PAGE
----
It's not rocket science that if you bother to purchase a "privacy" router, then you'd likely expect it to come with at least basic security features. "Security is a right" and "freedom is fundamental," the Anonabox website states. What Anonabox claims it offers, like "portable privacy" and "anonymity for all," sounds good, but the first batch of privacy routers didn't even have basic password protection!
The $99 Anonabox is supposed to offer plug-n-play flavored privacy via a pocket-sized router that encrypts and routes all the users' web traffic via the Tor anonymizing network. Yet the privacy product has been entangled in one problem after another. After the Kickstarter campaign for the tiny plug-and-play Tor-loaded Anonabox router quickly raised over a half million dollars, one of the developers backpedaled on 'custom' hardware claims; some Redditers had found the same hardware available for sale in China. After its half million in fundraising was frozen and it was kicked from Kickstarter for repackaging Chinese hardware, Anonabox moved its crowdfunding efforts to Indiegogo where it raised $82,742.
Then last month Anonabox contacted some of its first customers, warning that the shipped devices offered no password protection – something considered a basic feature in any Wi-Fi router. That's not the only problem.
On Reclaim Your Privacy, Lars Thomsen posted a wiki-styled analysis of Anonabox since the product site had no documentation or source code. He said it is "downright shocking that the Wi-Fi connection is running unencrypted. Anybody within range of the Anonabox can connect to the network and sniff all network traffic."
Then under "Breaking and Entering," Thomsen wrote:
Anonabox has got a root password hard-coded. And the root password is – I am not joking: "admin"
Regarding whether or not Anonbox can be made secure, Thomsen said, "Some of the obvious mistakes made by Anonabox can be remedied and that will make it a better product. But there's still a fundamental problem in the fact that the source code is not available, so a back door could theoretically be hidden in a binary file somewhere … It would be a far better approach to build an entirely new firmware."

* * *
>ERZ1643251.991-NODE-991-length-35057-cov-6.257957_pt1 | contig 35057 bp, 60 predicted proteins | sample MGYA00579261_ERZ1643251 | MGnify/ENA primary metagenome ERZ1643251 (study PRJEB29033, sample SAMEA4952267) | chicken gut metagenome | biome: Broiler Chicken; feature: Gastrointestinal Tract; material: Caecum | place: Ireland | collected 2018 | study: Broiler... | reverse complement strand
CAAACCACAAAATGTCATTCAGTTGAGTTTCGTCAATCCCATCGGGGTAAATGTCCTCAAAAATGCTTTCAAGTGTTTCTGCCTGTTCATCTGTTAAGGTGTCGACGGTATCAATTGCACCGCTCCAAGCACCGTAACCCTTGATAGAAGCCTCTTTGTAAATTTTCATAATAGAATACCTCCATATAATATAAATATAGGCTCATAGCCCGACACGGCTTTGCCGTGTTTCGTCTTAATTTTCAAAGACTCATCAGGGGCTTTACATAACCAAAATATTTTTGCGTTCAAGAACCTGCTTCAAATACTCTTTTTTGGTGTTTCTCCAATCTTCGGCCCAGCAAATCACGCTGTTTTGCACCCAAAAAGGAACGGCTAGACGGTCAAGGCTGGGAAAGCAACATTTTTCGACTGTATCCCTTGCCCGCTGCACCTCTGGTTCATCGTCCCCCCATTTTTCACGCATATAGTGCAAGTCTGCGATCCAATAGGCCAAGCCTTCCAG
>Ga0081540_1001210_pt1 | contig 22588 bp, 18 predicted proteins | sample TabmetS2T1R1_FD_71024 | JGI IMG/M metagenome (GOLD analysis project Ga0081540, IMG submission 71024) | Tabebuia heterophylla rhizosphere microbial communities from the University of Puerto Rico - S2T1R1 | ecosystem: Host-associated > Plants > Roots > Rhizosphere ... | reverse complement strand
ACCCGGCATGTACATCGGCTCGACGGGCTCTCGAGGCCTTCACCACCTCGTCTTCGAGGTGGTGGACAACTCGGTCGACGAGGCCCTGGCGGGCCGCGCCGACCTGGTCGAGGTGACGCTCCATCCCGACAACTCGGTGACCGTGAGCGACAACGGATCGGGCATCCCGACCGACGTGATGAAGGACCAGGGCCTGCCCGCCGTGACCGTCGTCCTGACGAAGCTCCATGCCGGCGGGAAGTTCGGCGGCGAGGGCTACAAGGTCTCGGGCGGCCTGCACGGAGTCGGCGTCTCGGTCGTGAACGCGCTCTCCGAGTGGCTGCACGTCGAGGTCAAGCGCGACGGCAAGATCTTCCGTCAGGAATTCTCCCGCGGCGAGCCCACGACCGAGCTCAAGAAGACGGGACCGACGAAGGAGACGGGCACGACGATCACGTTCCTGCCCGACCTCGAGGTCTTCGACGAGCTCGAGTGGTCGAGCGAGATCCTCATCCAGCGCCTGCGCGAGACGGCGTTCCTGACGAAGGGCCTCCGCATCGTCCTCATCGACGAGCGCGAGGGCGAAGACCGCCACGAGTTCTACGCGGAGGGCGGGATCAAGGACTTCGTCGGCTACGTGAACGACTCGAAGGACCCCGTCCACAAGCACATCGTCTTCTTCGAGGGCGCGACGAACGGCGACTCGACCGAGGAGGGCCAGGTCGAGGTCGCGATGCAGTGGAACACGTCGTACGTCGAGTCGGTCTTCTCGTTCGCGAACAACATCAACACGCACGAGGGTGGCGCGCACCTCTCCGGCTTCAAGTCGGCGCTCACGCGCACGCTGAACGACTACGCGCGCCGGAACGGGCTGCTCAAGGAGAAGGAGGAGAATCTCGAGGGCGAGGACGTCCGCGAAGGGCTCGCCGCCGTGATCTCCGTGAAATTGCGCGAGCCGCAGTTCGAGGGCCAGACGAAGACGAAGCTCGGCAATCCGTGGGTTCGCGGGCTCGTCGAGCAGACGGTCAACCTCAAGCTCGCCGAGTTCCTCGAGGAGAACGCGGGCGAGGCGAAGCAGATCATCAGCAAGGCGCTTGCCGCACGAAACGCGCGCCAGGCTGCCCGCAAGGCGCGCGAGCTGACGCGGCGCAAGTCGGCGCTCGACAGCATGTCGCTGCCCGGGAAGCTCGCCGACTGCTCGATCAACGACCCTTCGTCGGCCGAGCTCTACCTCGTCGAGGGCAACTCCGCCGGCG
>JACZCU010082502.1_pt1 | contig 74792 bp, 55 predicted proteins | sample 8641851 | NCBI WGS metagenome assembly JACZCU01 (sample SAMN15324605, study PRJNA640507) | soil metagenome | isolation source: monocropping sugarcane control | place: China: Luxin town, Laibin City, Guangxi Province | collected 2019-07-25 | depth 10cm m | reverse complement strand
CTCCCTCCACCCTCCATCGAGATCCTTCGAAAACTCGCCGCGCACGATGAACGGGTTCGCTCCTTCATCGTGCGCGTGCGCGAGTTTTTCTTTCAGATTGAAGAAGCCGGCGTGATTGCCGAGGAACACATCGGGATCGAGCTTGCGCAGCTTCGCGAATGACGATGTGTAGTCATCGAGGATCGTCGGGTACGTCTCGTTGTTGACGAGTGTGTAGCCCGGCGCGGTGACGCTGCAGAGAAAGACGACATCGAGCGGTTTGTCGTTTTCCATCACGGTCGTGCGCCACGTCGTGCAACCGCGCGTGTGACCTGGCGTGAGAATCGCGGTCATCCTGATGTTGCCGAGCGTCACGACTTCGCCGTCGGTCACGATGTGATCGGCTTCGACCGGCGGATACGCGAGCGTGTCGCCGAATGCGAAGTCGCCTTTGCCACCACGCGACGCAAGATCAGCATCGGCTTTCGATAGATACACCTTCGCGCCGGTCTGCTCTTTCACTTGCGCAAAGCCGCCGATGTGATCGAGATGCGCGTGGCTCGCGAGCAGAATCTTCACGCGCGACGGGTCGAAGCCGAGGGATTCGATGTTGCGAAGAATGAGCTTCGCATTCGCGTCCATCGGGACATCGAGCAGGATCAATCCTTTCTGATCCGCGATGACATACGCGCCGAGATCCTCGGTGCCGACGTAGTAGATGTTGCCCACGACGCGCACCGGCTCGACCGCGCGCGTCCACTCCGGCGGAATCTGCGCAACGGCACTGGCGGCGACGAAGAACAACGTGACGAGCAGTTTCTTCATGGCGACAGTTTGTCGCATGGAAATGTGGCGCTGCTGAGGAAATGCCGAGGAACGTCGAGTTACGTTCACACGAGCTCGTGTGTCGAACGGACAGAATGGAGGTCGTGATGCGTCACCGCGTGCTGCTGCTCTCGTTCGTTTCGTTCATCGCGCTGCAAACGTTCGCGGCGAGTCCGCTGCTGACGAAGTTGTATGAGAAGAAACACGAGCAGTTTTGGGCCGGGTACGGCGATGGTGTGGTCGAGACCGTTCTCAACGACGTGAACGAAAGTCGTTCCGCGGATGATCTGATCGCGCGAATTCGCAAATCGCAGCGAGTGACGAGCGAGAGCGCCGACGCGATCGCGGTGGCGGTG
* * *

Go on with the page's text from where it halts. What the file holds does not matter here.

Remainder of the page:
"The two flaws combined make the affected devices downright dangerous to use," Thomsen told Wired. "This is worse than not using any privacy device at all. Anyone in range can listen to your traffic without you noticing. Anyone can gain access to the device and install a sniffer to capture all that traffic."
When Anonabox was acquired by Sochule in March, Sochule CEO Marc Lewis said, "Value is in the demand, and the demand is unprecedented." And no, the Anonabox press release on April 1 was not an April Fool's prank; it failed to mentioned any security flaws but did announce security features like unique Wi-Fi passwords and auto-updating software. However, Lewis did mention the lack of Wi-Fi passwords and options to obtain a replacement in a blog post from March.
Lewis later said Sochule took over a "sh*tstorm" regarding Anonabox public relations, but the company has done everything it can to put best practices in place and patch the privacy router's security bugs.
After recalling 350 of 1,500 routers due to security flaws, Lewis told Wired that affected Anonabox customers receiving replacements were getting "free upgrades." Wired called the "scheme" a "recall."
After Steve Lord, a UK-based penetration tester and co-founder of the security conference 44Con, reviewed Thomsen's analysis, he said users with that version of Anonabox were at "extreme risk." Lord added, "This is what happens when you combine amateur hour with money. It's not surprising Anonabox is trying to recall it and cover their tracks. It's a total train wreck."
If you are interested in poking around, Thomsen posted the original firmware files pulled from a virgin Anonabox on GitHub.
A recent ArsTechnica review of the good, bad and ugly of both the $99 Anonabox and a $39 Invizbox stated, "If you're actually concerned about providing security from surveillance to a group of people larger than one, InvizBox's ability to be expertly configured for a user by someone educated in how to get the most out of Tor makes it a significantly better option."